New Line // 2000 // 98 Minutes // Rated R
Reviewed by Judge Norman Short (Retired) // June 20th, 2000
The suburbs make the hood look good.
Life is inherently unfair. While I could wax philosophical on all the inequities of life, what has again proved this axiom is seeing Next Friday, the latest in the New Line Platinum series. When movies like The Princess Bride and F/X get tired old transfers and no extras from MGM, this movie, not worth seeing for free, gets the carte blanche New Line treatment. Life is unfair.
I wouldn't say this movie had no laughs. I thought the next-door neighbor, an elderly Korean lady who talked just like a gangsta rapper was funny. And the underlying theme that no problem can't be solved, or no animosity can't be resolved by smoking a fat joint had some humor in it. I may have chuckled once or twice in the movie outside of those moments. There were a lot more moments I could tell were supposed to be funny, but weren't. For a comedy, this is the death penalty.
This is the sequel to the comedy Friday, which I have not seen and perhaps would have helped if I had. I do know from the opening to the film and the information on the case that at the end of it, producer/screenwriter/lead actor Ice Cube had beat up a neighborhood bully named Debo (Tom "Tiny" Lister Jr., Jackie Brown, The Fifth Element, Judgment Day). Now in the sequel Debo is out for revenge after escaping from jail. Craig (Ice Cube) is now forced to move from South Central LA to live with his uncle in the suburbs until things cool down. Rancho Cucamonga is the subdivision that has taken the "hood" out of "neighborhood" and is home to people who managed to get out of the ghetto. Unfortunately Craig's uncle, who bought the house after winning the Lotto, seems to have spent the rest of his money on sex toys and weed, and doesn't have the money to pay his property taxes. So Craig has to come up with a way to get the tax money, fend off advances from his uncle's single-digit-tooth-count girlfriend, and not get killed by the drug dealers across the street. Oh yeah, and not get caught by Debo who is finding him by stowing away in his dad's dogcatcher truck.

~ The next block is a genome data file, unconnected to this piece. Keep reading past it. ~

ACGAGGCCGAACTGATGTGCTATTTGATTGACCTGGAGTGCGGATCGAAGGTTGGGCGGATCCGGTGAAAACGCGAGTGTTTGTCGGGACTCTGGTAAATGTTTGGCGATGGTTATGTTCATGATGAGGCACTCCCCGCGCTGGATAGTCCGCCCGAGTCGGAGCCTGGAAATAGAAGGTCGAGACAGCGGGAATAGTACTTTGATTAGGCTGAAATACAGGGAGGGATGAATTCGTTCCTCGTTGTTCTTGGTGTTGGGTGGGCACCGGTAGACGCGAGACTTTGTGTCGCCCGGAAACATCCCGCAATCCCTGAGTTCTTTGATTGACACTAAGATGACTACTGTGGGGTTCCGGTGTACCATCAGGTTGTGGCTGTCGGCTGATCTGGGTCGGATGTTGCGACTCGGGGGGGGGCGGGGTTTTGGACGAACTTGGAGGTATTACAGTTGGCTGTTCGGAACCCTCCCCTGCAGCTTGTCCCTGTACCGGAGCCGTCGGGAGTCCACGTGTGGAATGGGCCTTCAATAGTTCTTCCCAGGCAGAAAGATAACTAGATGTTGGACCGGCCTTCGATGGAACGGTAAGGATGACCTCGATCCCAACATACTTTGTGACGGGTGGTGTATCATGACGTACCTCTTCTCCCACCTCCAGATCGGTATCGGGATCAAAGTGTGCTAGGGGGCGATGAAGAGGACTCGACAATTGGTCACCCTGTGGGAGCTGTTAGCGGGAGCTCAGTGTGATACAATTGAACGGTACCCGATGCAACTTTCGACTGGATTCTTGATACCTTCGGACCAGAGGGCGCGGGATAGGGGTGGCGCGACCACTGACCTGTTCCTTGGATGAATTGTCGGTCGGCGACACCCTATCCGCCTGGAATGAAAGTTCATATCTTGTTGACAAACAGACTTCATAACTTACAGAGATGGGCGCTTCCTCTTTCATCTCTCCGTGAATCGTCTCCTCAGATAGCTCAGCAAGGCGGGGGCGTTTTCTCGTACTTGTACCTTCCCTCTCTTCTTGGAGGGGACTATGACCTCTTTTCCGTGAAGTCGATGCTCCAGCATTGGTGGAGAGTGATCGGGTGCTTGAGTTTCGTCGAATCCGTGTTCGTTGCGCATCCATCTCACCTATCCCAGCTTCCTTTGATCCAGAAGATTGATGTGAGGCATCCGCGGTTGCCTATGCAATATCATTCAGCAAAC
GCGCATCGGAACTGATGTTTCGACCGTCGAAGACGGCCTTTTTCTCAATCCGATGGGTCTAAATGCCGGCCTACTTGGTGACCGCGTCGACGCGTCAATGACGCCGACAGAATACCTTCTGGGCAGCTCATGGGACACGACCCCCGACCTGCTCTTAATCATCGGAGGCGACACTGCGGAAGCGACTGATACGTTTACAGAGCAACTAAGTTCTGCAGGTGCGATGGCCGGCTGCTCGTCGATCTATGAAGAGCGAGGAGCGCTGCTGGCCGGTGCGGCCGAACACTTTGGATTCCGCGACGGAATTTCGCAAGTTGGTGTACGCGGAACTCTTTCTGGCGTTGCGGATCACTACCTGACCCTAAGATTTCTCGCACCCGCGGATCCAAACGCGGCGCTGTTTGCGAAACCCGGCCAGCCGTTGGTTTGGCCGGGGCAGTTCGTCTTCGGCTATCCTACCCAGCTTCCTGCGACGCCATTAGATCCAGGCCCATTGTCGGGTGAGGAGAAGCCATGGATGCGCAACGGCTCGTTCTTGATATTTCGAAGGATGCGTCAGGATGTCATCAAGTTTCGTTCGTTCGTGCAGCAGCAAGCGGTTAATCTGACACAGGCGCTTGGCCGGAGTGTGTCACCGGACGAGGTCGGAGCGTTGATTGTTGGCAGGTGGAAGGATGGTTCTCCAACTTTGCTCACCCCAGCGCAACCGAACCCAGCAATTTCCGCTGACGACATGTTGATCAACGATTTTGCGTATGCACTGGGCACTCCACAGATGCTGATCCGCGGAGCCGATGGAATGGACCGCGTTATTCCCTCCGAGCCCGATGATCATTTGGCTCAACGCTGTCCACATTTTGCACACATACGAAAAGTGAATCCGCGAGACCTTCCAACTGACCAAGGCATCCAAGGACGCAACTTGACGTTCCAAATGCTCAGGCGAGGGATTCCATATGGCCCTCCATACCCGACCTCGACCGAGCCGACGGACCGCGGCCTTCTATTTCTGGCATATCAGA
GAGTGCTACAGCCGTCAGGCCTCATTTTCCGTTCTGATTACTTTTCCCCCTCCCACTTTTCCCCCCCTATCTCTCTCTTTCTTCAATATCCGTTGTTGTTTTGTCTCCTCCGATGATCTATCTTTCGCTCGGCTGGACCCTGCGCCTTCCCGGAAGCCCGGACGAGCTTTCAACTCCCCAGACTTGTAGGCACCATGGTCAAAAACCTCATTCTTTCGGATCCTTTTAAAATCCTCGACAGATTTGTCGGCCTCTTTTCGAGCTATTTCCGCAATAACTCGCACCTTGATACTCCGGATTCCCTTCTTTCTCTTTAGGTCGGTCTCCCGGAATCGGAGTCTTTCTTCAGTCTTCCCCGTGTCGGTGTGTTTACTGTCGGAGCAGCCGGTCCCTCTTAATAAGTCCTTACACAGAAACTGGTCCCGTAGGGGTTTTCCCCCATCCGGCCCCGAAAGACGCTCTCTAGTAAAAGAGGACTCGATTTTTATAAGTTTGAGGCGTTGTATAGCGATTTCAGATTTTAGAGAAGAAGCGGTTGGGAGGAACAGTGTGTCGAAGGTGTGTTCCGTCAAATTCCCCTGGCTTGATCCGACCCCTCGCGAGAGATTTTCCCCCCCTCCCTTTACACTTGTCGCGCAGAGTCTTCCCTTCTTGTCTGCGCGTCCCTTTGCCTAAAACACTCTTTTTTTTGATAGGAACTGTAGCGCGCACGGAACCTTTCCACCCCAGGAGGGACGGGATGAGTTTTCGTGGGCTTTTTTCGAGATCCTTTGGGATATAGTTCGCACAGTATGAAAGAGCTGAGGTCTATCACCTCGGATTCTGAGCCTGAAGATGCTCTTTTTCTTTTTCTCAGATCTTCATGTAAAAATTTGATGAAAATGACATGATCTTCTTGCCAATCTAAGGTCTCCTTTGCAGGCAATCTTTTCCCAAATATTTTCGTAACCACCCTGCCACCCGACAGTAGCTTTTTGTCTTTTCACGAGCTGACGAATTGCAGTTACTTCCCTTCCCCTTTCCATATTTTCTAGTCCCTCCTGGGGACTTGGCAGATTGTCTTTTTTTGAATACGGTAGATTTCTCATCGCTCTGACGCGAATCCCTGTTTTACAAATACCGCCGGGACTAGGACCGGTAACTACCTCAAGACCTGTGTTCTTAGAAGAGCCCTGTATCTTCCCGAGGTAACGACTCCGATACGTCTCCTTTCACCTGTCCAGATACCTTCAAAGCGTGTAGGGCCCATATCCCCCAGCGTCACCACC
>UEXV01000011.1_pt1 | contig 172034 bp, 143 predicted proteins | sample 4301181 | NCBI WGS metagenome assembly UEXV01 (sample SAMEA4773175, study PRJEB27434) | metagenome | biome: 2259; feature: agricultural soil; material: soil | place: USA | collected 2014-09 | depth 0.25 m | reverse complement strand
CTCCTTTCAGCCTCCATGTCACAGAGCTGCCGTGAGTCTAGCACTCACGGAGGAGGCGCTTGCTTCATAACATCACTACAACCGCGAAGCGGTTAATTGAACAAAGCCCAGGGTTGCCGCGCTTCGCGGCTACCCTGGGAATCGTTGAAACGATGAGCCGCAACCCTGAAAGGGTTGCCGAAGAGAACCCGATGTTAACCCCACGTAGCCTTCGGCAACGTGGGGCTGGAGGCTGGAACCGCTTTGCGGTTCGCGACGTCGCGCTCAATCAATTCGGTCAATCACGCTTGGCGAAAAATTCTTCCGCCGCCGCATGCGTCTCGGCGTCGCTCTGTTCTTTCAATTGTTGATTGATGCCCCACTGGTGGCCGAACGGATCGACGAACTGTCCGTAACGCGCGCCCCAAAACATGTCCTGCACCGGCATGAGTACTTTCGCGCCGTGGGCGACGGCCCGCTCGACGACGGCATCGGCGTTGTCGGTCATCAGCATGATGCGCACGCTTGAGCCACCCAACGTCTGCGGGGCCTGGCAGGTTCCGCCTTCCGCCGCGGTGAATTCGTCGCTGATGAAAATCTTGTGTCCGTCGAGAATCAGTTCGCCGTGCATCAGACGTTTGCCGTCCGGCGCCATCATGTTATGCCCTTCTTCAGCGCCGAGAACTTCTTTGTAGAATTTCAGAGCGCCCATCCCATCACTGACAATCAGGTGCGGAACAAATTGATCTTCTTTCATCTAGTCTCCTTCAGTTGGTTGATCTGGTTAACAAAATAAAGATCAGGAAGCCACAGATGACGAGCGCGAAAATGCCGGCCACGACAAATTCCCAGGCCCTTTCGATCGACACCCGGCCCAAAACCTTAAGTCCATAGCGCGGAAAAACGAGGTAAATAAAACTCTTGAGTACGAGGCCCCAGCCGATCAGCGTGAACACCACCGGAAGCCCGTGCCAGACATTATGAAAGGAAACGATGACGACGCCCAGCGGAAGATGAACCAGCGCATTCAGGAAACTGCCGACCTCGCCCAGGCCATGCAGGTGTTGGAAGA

Ice Cube was amiable enough in his role as Craig; and there was a somewhat promising subplot where he met this cute girl, but the subplot got left hanging and the other characters were just terrible. I'll talk about that, as well as the rest of the movie below.
As usual, New Line goes all out for their Platinum Series discs. The 1.85:1 anamorphic transfer is nearly flawless; in fact other than one shimmer and one or two artifacts within the whole film I could find no fault. Colors are stunning, the transfer looks clear as glass, and New Line does their typical extraordinary job. The soundtrack, in Dolby Digital 5.1 is fine, but not terribly dynamic. It has a fairly typical comedy soundtrack, with the surrounds being relegated to subtle ambiance and the musical score. Bass response is fine with plenty of thump in the hip-hop score. Dialogue is always clearly understood.
The extras always shine in New Line Platinum discs, and there are plenty of them here. Like the Detroit Rock City disc, the menus are a little convoluted, running on a theme of a realty advertisement for Rancho Cucamonga. It took me about 5 minutes to figure out how to navigate around them. But once I did, I discovered how much was packed onto this disc. You can watch the film with storyboards in the bottom right corner as the movie plays, in selected scenes. There is an 18-minute behind the scenes featurette that was more entertaining than the film. There is a commentary track with Ice Cube and first time director Steve Carr, talking less about what was on the scene than about being a first time director and the motivations behind making the film. The hardest part about the commentary track was forcing myself to watch the film again. There is more; a lot more. Cast and crew info, two trailers (one for general audiences, the other R rated), a blooper reel, an audition tape of Mike Epps (who played the exceedingly whiny cousin Day-Day), two music videos, three more trailers under the cast and crew info for Ice Cube, including The Players Club, Dangerous Ground, and Friday, and an alternate ending slightly different than the one chosen but which added nothing to the film. If you have a DVD-ROM drive there is more yet, including the ability to watch the film while looking at the script and watching storyboards.